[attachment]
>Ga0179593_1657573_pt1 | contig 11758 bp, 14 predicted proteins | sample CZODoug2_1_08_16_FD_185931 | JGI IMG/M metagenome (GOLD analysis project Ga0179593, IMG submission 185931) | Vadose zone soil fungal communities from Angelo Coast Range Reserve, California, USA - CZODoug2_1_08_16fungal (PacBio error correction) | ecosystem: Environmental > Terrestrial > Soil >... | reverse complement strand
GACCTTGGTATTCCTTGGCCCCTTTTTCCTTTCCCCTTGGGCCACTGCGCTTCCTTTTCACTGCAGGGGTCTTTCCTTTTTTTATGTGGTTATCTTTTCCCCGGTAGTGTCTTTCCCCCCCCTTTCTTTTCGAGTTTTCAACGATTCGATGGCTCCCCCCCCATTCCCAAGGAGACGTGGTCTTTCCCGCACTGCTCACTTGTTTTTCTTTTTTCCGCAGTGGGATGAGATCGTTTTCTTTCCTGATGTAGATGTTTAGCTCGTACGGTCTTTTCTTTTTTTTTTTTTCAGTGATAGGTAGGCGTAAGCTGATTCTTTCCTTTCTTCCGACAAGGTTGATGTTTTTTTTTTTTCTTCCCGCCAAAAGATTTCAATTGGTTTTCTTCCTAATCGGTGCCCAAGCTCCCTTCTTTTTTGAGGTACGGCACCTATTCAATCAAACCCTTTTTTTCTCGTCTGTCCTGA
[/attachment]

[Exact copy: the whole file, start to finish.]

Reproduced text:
>Ga0179593_1657573_pt1 | contig 11758 bp, 14 predicted proteins | sample CZODoug2_1_08_16_FD_185931 | JGI IMG/M metagenome (GOLD analysis project Ga0179593, IMG submission 185931) | Vadose zone soil fungal communities from Angelo Coast Range Reserve, California, USA - CZODoug2_1_08_16fungal (PacBio error correction) | ecosystem: Environmental > Terrestrial > Soil >... | reverse complement strand
GACCTTGGTATTCCTTGGCCCCTTTTTCCTTTCCCCTTGGGCCACTGCGCTTCCTTTTCACTGCAGGGGTCTTTCCTTTTTTTATGTGGTTATCTTTTCCCCGGTAGTGTCTTTCCCCCCCCTTTCTTTTCGAGTTTTCAACGATTCGATGGCTCCCCCCCCATTCCCAAGGAGACGTGGTCTTTCCCGCACTGCTCACTTGTTTTTCTTTTTTCCGCAGTGGGATGAGATCGTTTTCTTTCCTGATGTAGATGTTTAGCTCGTACGGTCTTTTCTTTTTTTTTTTTTCAGTGATAGGTAGGCGTAAGCTGATTCTTTCCTTTCTTCCGACAAGGTTGATGTTTTTTTTTTTTCTTCCCGCCAAAAGATTTCAATTGGTTTTCTTCCTAATCGGTGCCCAAGCTCCCTTCTTTTTTGAGGTACGGCACCTATTCAATCAAACCCTTTTTTTCTCGTCTGTCCTGA